Unlike desktops, your mobile devices carry all sorts of information from your personal emails to your sensitive financial details. And due to this, the hackers have shifted their interest to the mobile platform.
Every week new exploits are discovered for iOS and Android platform, most of the times separately, but the recently discovered exploit targets both Android as well as iOS devices.
A team of security researchers from Tel Aviv University, Technion and The University of Adelaide has devised an attack to steal cryptographic keys used to protect Bitcoin wallets, Apple Pay accounts, and other highly sensitive services from Android and iOS devices.
The team is the same group of researchers who had experimented a number of different hacks to extract data from computers. Last month, the team demonstrated how to steal sensitive data from a target air-gapped computer located in another room.
Past years, the team also demonstrated how to extract secret decryption keys from computers using just a radio receiver and a piece of pita bread, and how to extract the cryptographic key just by solely touching the chassis of the computer.
According to the researchers, the recent exploit is a non-invasive Side-Channel Attack: Attack that extracts the secret crypto key from a system by analyzing the pattern of memory utilization or the electromagnetic outputs of the device that are emitted during the decryption process.
The exploit works against the Elliptic Curve Digital Signature Algorithm (ECDSA), a standard digital signature algorithm that is most widely used in many applications like Bitcoin wallets and Apple Pay and is faster than several other cryptosystems.
How to Steal Secret Encryption Keys?
During the experimental hack, the researchers placed a $2 magnetic probe near an iPhone 4 when the phone was performing cryptographic operations.
While performing cryptographic operations, the security researchers measured enough electromagnetic emanations and were able to fully extract the secret key used to authenticate the end user’s sensitive data and financial transactions.
The same hack can be performed using an improvised USB adapter connected to the phone’s USB cable, and a USB sound card to capture the signal.
"Using such measurements, we were able to fully extract secret signing keys from OpenSSL and CoreBitcoin running on iOS devices," the researchers wrote in a blog post published Wednesday. "We also showed partial key leakage from OpenSSL running on Android and from iOS’s CommonCrypto."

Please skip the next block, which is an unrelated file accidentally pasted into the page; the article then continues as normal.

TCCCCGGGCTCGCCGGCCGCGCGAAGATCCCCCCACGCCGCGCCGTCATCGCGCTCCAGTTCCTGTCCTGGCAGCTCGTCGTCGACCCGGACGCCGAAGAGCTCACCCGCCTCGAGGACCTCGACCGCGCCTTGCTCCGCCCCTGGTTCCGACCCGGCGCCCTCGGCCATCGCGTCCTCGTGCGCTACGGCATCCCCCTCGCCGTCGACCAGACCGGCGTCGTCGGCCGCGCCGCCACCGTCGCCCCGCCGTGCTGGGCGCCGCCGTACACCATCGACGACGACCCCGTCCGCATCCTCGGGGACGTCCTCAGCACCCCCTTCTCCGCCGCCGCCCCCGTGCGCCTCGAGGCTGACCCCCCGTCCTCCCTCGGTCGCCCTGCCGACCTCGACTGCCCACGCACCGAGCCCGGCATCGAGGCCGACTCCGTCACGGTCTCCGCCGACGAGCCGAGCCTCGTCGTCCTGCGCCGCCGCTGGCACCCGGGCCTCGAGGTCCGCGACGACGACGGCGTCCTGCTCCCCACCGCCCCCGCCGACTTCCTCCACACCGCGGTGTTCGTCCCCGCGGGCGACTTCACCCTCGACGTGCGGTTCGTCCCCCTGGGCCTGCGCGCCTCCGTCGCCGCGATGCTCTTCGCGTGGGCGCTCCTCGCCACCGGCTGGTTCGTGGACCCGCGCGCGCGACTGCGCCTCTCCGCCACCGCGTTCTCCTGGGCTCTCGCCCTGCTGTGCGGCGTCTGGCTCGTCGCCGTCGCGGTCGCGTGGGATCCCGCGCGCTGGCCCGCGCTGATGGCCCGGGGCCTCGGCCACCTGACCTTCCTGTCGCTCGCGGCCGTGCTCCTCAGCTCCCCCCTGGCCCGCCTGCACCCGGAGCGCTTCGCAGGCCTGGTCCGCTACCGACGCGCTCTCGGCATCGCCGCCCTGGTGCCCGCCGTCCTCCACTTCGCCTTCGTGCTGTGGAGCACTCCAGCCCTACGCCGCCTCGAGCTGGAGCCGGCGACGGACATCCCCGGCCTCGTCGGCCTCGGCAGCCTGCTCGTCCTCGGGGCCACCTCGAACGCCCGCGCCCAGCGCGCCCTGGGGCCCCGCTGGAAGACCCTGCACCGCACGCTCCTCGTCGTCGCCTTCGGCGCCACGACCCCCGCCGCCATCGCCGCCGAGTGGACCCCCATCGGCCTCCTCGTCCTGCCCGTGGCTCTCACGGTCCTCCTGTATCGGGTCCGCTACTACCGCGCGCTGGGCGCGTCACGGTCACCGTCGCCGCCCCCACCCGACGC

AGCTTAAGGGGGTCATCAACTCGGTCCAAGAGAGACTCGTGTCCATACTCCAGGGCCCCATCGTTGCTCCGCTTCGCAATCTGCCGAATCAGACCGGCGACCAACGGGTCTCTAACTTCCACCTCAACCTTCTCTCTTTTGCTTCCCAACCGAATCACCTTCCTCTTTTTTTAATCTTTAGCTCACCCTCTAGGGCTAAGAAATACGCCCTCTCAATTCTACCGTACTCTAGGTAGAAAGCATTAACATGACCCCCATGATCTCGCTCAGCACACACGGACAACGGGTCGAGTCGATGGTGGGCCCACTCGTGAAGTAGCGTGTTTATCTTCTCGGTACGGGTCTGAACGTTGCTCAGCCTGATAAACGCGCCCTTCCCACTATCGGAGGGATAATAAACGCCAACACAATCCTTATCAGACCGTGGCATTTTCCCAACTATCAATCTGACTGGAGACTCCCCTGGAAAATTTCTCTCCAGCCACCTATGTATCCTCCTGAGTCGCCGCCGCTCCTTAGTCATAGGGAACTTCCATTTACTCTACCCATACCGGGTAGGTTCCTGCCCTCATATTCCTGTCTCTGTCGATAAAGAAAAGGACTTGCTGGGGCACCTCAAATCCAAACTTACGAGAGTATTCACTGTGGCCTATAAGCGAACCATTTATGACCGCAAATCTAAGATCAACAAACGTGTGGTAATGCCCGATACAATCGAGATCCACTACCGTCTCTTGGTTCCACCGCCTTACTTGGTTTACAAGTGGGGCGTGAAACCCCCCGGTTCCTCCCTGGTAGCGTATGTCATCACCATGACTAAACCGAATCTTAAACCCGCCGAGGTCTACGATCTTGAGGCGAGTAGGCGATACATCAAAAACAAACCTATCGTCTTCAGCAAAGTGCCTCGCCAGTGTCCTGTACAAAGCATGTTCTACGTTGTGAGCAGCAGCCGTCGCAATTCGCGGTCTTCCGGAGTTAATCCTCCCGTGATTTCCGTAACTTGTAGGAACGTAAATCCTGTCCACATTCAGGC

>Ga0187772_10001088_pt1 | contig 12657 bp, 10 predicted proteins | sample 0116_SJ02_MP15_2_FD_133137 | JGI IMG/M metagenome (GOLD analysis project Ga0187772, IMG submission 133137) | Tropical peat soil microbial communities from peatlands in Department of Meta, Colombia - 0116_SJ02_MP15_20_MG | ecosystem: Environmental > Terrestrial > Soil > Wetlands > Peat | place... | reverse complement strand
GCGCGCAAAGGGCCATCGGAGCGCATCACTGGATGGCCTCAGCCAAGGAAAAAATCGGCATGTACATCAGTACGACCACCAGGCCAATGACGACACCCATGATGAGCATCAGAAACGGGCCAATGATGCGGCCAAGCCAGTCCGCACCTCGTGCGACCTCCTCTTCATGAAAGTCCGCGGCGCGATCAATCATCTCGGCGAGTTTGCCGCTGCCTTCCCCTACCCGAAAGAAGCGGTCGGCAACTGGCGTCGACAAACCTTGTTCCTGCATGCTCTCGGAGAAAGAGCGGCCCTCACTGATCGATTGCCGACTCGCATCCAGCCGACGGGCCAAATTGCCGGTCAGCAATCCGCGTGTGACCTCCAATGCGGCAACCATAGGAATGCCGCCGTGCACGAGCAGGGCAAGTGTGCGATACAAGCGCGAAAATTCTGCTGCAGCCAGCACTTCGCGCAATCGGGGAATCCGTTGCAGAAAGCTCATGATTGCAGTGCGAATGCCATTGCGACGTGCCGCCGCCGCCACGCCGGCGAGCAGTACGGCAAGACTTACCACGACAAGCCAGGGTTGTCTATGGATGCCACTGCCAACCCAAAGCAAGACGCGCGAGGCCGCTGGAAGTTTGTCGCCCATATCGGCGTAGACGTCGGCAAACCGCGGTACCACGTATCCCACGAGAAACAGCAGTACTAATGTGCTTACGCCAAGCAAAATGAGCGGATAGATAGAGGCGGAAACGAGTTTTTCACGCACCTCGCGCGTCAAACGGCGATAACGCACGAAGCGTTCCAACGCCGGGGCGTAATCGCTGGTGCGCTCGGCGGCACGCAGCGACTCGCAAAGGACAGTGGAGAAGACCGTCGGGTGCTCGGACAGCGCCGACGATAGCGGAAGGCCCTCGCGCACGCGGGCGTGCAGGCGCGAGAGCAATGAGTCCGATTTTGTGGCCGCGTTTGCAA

The researchers also experimented their exploit on a Sony-Ericsson Xperia X10 Phone running Android and said they believe such an attack is feasible.
The security researchers also cited a recent independent research by a separate team of security researchers that discovered a similar Side-Channel flaw in Android’s version of the BouncyCastle crypto library, making the device vulnerable to intrusive electromagnetic key extraction attacks.
Currently, the hack requires an attacker to have physical control of, or, at least, a probe or cable in proximity to, a vulnerable mobile device as long as it performed enough tasks to measure a few thousand of ECDSA signatures.
Older iOS versions 7.1.2 through 8.3 are vulnerable to the side-channel attack. The current iOS 9.x version includes defenses against side-channel attacks, so are unaffected.
However, nothing can save iPhone and iPad users even running current iOS versions if they are using vulnerable apps. One such vulnerable iOS app is CoreBitcoin that is used to protect Bitcoin wallets on iPhones and iPads.
Developers of CoreBitcoin told the security researchers that they are planning to replace their current crypto library with one that is not susceptible to the key extraction attack. Meanwhile, the recent version of Bitcoin Core is not vulnerable.
Both OpenSSL versions 1.0.x and 1.1.x are vulnerable except when compiled for x86-64 processors with the non-default option enabled or when running a special option available for ARM CPUs.
The team has already reported the vulnerability to the maintainers of OpenSSL, who said that hardware side-channel attacks are not a part of their threat model.
For in-depth technical details, you can read the full research paper [PDF].